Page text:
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The U.S. Supreme Court Has an Appearance Problem: What FEC v. Cruz Got Wrong

According to the U.S. Supreme Court, campaign contributions are a form of political “speech” and are therefore protected by the First Amendment of the U.S. Constitution. As a result, the government may restrict such contributions only if doing so serves a compelling state interest. Currently, the only interests that the Court has recognized as sufficiently compelling to justify restrictions on political spending are preventing corruption or the appearance of corruption.

Though sometimes presented as a single interest, the prevention of actual corruption and the prevention of the appearance of corruption are not the same. The reason the government has an interest in preventing actual corruption is obvious. The Court has explained the related but distinct interest in preventing the appearance of corruption by appealing to the importance of maintaining public confidence in the electoral process. If a certain campaign finance activity creates the appearance of corruption, then ordinary citizens may start to view their political participation as futile, and may lose faith in the integrity of elections. Because Congress has an interest in preventing this erosion of public trust, the government can regulate campaign finance activities that the public perceives as corrupt, even when those activities are not associated with actual corruption.

At least that’s what the Court has said. In practice, however, the Court has often failed to apply the appearance of corruption standard in a way that serves these objectives. This is nowhere clearer than in the Court’s recent decision in Federal Election Commission (FEC) v. Cruz. The case concerned a federal law that prohibited a candidate from using post-election campaign donations to repay more than $250,000 of personal loans that the candidate made to his or her campaign prior to the election. The government justified this law partly on the grounds that it prevented the appearance of corruption. After all, when a candidate uses donations to repay personal loans, the donor’s contributions go straight into the candidate’s pockets; the public could easily view such payments as fostering corruption. In support of this argument, the government pointed to a public opinion poll in which 81% of respondents thought it was “likely” or “very likely” that donors who make post-election contributions expect a “political favor” in return. Additionally, the government cited an academic study that found—on the basis of over three decades of empirical evidence—that politicians with campaign debts are “significantly more likely” than debt-free politicians to switch their votes after receiving contributions from special interests.

This evidence, on its face, would seem to support the government’s claim that the limit on using post-election donations to repay a candidate’s large personal loans furthers its compelling interest in preventing the appearance of corruption. However, the Court’s majority opinion dismissed the government’s appearance-based argument in a brief passage with relatively little sustained analysis, apparently treating the flaws in the government’s arguments as self-evident. The Court’s dismissive attitude to the government’s evidence in this case indicates a worrisome approach to the appearance-of-corruption issue more generally.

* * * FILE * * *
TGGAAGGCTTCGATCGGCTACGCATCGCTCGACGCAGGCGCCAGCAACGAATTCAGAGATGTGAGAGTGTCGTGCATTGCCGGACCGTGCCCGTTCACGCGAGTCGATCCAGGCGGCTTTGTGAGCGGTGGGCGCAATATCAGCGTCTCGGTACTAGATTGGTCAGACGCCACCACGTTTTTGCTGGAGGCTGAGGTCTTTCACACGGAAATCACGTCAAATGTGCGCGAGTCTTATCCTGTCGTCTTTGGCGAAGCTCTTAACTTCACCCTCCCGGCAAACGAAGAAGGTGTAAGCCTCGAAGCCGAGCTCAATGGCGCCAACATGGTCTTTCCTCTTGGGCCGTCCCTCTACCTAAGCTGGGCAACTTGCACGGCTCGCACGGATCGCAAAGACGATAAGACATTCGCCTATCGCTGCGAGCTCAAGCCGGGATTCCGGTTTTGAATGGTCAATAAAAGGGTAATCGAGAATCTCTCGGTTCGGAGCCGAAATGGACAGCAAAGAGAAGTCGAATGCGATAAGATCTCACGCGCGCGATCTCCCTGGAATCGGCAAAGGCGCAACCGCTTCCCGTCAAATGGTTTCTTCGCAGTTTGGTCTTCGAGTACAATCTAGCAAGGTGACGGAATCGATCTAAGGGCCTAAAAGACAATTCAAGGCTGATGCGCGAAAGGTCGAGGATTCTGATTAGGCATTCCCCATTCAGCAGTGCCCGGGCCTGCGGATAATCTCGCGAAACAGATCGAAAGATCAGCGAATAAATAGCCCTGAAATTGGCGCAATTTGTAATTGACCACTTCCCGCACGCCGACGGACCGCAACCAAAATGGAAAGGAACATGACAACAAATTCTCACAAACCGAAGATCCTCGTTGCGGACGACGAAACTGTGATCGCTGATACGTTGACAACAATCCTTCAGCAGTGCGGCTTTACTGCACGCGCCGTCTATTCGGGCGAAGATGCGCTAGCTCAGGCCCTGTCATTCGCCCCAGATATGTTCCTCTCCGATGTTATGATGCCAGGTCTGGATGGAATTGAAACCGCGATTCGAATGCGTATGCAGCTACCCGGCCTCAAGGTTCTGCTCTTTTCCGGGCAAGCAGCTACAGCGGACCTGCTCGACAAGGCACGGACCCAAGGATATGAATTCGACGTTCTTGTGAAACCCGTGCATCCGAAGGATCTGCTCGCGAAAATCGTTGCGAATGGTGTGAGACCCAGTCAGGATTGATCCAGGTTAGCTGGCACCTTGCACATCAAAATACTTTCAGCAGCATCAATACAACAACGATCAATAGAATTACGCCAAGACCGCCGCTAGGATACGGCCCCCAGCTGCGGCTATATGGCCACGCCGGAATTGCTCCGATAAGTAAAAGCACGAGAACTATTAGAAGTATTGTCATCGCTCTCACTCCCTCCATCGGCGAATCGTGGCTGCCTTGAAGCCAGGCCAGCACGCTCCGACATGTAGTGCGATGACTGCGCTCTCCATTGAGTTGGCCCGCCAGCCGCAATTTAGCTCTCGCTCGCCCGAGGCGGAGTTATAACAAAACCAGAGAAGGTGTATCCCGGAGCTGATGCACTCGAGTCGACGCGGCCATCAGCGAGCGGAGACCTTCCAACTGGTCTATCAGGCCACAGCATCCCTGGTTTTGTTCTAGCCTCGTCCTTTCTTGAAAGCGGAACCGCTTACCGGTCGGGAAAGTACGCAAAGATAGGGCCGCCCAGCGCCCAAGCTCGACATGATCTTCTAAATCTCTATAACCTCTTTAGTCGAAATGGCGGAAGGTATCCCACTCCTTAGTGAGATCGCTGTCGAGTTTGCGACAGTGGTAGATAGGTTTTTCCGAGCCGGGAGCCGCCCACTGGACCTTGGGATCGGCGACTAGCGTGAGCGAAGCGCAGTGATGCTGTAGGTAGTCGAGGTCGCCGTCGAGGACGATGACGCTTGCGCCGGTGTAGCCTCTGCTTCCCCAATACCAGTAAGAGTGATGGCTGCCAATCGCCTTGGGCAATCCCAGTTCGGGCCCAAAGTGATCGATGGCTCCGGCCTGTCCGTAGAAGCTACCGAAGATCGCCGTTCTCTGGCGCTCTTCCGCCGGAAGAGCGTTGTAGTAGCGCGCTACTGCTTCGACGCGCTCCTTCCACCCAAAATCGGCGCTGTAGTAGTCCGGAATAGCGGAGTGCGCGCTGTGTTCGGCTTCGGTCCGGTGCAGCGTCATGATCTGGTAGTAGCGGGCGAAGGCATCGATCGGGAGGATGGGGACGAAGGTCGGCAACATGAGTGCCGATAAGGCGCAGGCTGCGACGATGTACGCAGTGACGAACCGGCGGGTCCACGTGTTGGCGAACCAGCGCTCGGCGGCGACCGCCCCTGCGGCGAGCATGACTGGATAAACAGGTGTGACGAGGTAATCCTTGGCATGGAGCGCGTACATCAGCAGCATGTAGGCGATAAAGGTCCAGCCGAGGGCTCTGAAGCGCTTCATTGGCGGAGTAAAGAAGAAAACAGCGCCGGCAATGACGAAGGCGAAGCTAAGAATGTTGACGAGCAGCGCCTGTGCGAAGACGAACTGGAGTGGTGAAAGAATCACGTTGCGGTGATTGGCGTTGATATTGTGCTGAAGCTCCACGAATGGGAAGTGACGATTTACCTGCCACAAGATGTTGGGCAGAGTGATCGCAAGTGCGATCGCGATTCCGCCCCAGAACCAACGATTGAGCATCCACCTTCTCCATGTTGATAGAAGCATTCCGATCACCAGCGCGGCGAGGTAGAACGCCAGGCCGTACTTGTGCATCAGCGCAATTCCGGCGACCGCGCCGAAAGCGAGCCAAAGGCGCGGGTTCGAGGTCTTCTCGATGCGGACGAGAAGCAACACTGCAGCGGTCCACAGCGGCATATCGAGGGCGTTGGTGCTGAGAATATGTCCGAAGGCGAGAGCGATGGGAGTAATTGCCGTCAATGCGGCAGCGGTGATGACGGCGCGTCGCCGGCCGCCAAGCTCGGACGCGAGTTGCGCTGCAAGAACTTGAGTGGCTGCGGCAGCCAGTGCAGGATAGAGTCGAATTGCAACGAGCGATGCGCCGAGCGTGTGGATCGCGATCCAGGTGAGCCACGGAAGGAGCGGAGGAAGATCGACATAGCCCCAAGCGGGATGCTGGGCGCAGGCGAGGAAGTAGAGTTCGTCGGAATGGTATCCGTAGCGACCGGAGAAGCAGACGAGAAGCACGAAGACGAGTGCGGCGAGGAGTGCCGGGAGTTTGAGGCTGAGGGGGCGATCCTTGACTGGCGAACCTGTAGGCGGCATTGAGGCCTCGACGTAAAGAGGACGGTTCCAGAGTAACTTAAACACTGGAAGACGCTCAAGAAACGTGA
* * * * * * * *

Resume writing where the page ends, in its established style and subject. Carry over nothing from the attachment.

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U.S. States Have Failed to Address Charter School Corruption. It’s Time for Federal Intervention.

In the United States, charter schools are publicly-funded, tuition-free institutions that operate largely independent from the traditional public school system. Charter schools are established through a contract, or charter, between the school and an “authorizer,” which is the school district, state education agency, or other entity that a state has sanctioned to approve these charters. Once approved, charter schools do not have to follow the same regulations as traditional public schools but instead are required to operate under the terms and academic standards set by their authorizing contract.

Proponents tout charter schools’ autonomy and flexibility: free from burdensome education laws and local regulations, these schools can be innovative in their curricula and management, and can compete with one another and with traditional public schools in the education “market.” Parents will then have the opportunity to “vote with their feet,” and they—along with the public funding designated for their children—will flow into better schools, leaving the poorly performing charter schools to shut down.

Or so the argument goes. In reality, thanks to rampant corruption that has come to plague the charter school industry, this public funding often flows not into the best schools but rather into the pockets of dubious school officials and their affiliates. There have been numerous charter school corruption scandals: self-dealing real estate leases, exorbitant salaries for school executives, and kickbacks from inflated purchases of school equipment and supplies, to name a few.